Influence of signalment on developing cranial cruciate rupture in dogs in the UK
Article first published online: 8 JUN 2011
© 2011 British Small Animal Veterinary Association
Journal of Small Animal Practice
Volume 52, Issue 7, pages 347–352, July 2011
How to Cite
Adams, P., Bolus, R., Middleton, S., Moores, A. P. and Grierson, J. (2011), Influence of signalment on developing cranial cruciate rupture in dogs in the UK. Journal of Small Animal Practice, 52: 347–352. doi: 10.1111/j.1748-5827.2011.01073.x
- Issue published online: 4 JUL 2011
- Article first published online: 8 JUN 2011
- Accepted: 11 April 2011; Published online: 8 June 2011
Objectives: To investigate risk factors associated with cranial cruciate ligament rupture in dogs.
Methods: Retrospective case-control study: medical records of a first-opinion veterinary practice were searched for dogs diagnosed with cranial cruciate ligament rupture (1995 to 2007). For each case, six unaffected dogs were randomly selected from all dogs presenting that day for comparison. Multi-variable binary logistic regression was performed to assess the association of variables on likelihood of cruciate rupture.
Results: Frequency of cranial cruciate ligament rupture was 1·19% [95% confidence interval (CI) 1·02 to 1.36%]. West Highland white terriers (n=17), Yorkshire terriers (n=14) and Rottweilers (n=11) were at significantly increased risk of cranial cruciate ligament rupture (P≤0·002). Rottweilers were at five times greater risk compared with other pure breeds (OR 5·12, 95% CI 2·281 to 11·494, P<0·001), obesity quadrupled the risk of cranial cruciate ligament rupture (OR 3·756, 95% CI 1·659 to 8·502, P=0·001) and females were twice as likely to suffer cranial cruciate ligament failure compared to males (OR 2·054, 95% CI 1·467 to 2·877, P<0·001). Dogs less than two years old were statistically less likely to sustain cranial cruciate ligament rupture than dogs older than eight years (OR 0·246, 95% CI 0·127 to 0·477, P<0·001). There was no significant difference in median weights (in kilograms) of neutered dogs, compared to their entire counterparts in either the case group (P=0·994) or in the control group (P=0·630). There was also no significant difference in body condition (-underweight/normal weight/overweight/obese) of neutered versus entire dogs among the cases (P=0·243), or the controls (P=0·211).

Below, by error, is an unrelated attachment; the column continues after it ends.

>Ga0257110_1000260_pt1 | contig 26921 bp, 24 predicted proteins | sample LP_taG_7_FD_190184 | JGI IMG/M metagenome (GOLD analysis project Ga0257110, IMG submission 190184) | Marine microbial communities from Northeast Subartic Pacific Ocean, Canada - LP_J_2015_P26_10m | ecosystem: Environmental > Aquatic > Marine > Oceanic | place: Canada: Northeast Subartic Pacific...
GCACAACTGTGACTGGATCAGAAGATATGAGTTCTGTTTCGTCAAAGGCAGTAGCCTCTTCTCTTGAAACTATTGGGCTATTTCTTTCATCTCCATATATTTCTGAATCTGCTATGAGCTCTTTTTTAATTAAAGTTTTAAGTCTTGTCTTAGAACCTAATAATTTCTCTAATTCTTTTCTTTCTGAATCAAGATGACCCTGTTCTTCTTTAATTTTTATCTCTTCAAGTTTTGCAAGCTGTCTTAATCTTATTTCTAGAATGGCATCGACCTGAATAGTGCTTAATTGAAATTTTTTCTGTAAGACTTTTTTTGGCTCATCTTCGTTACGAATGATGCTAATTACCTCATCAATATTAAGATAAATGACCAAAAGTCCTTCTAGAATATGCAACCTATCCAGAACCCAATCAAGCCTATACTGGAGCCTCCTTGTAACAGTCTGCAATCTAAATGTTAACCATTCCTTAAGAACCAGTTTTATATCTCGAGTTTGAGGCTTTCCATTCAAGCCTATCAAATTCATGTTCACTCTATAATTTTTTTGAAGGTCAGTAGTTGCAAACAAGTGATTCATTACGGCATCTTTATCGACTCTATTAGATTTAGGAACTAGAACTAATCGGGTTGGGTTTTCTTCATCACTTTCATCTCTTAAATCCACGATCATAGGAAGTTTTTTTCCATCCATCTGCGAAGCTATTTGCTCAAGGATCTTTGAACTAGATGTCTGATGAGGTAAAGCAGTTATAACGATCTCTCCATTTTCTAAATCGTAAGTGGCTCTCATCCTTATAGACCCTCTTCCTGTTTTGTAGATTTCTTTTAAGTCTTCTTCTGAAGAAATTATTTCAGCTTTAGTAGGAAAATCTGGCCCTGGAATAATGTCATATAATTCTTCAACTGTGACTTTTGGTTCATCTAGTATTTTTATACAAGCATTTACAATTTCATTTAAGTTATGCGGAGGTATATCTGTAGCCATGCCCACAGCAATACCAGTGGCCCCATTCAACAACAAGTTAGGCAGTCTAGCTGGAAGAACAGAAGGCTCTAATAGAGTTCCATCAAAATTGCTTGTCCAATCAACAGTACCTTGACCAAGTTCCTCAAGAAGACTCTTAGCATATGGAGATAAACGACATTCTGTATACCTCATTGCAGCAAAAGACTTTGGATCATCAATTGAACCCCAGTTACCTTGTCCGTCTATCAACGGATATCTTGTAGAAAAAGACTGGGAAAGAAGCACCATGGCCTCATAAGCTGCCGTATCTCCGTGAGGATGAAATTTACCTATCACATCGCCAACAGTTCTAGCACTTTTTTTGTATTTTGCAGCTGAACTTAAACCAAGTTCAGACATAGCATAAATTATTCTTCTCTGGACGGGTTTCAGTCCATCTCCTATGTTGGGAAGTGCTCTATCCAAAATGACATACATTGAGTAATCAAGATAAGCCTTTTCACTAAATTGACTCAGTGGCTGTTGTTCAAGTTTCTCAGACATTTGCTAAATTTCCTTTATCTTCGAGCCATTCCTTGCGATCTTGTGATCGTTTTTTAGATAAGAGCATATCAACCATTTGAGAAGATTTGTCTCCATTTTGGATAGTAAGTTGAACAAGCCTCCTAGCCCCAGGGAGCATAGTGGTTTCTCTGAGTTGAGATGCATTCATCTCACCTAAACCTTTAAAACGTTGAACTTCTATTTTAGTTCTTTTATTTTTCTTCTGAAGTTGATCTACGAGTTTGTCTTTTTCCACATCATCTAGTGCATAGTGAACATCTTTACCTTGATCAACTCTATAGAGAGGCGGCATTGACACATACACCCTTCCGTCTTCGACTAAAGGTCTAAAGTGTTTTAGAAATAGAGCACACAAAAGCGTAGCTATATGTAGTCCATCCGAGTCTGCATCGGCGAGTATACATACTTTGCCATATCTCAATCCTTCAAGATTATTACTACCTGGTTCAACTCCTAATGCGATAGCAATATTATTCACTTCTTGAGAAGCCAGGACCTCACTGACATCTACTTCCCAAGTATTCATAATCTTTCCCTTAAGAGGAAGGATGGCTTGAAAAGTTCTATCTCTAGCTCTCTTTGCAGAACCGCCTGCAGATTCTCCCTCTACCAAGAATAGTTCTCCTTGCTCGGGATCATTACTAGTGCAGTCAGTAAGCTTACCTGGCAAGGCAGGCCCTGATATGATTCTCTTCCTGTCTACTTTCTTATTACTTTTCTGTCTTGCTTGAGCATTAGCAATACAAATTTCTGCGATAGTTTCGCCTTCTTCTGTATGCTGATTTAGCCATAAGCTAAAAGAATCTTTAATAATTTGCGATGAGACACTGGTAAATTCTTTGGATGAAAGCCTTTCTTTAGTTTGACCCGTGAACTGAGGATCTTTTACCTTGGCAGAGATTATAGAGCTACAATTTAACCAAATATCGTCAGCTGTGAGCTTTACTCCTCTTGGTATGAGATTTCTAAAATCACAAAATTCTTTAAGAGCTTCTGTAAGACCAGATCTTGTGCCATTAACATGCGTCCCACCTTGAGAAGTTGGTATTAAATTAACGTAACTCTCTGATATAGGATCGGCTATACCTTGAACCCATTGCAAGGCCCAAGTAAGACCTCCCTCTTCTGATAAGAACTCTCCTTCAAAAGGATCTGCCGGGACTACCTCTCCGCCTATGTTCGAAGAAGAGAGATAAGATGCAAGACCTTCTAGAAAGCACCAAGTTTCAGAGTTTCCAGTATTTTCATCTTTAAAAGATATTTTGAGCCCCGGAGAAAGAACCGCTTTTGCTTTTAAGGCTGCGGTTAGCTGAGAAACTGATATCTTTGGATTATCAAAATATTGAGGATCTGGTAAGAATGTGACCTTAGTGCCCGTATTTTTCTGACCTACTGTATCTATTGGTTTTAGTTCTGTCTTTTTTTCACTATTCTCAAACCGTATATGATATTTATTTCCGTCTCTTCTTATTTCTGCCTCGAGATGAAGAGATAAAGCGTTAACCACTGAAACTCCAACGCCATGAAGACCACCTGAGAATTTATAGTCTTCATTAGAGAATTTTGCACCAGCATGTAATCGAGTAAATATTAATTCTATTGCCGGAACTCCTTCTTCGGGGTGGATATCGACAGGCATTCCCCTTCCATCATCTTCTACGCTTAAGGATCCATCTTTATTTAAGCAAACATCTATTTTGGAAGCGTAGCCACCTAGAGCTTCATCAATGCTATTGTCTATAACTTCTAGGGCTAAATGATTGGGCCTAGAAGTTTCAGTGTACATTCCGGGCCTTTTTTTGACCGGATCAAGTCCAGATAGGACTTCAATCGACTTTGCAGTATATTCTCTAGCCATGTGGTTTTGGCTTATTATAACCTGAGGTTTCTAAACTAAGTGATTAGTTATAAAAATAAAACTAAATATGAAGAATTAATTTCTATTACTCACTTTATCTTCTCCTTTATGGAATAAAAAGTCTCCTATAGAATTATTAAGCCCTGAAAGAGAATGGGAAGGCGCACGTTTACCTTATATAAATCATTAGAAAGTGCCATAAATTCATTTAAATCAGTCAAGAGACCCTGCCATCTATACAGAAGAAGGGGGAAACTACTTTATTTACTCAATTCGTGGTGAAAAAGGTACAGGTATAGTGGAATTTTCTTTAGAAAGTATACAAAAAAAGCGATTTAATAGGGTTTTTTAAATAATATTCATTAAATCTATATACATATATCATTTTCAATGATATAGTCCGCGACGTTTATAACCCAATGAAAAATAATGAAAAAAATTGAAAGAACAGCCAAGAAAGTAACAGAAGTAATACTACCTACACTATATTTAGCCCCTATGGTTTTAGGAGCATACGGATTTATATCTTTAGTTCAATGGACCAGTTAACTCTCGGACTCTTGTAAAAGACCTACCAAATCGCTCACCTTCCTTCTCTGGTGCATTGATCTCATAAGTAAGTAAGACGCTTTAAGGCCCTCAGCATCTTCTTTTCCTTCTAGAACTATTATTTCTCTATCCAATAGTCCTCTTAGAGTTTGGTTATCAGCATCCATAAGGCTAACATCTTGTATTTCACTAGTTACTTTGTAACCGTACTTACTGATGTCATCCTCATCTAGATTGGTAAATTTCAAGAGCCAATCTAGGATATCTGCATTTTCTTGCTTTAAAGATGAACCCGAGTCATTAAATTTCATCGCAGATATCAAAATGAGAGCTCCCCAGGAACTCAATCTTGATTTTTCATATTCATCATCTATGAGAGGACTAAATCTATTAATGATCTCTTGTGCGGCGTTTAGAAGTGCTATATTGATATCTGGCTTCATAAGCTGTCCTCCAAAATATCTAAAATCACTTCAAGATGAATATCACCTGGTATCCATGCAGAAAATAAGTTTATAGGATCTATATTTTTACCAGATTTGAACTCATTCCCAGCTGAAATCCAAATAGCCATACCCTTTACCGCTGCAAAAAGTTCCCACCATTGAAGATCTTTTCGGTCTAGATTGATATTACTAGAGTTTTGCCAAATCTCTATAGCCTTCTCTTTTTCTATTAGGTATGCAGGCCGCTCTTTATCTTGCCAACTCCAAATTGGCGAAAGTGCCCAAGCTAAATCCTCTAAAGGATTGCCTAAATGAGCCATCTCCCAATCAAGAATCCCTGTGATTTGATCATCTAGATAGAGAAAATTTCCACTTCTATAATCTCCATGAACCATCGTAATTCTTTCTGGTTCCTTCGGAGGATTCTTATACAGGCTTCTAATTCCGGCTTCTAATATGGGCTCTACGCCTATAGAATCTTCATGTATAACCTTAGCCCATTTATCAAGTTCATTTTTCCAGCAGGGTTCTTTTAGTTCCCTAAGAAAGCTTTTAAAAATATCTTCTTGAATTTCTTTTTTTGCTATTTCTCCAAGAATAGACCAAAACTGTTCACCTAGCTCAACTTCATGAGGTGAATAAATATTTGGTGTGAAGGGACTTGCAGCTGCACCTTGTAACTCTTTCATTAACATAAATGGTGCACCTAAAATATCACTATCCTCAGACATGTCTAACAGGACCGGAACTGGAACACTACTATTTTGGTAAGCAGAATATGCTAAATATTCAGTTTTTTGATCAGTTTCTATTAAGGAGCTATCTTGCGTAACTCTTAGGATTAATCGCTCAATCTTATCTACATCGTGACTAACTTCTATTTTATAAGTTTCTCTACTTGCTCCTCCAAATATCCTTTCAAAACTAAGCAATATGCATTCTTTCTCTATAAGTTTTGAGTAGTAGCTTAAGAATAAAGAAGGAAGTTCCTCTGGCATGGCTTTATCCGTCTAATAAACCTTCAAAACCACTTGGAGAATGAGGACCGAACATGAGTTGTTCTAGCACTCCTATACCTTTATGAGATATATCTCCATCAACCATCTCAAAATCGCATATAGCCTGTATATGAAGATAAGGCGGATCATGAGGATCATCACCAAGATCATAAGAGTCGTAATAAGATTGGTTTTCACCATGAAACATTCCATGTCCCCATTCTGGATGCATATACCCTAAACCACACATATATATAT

Clinical Significance: Cranial cruciate ligament rupture is more likely in Rottweilers and in female dogs, older dogs and obese dogs. Following multi-variable analysis, it was established that neutering was not associated with increased risk of cranial cruciate ligament rupture.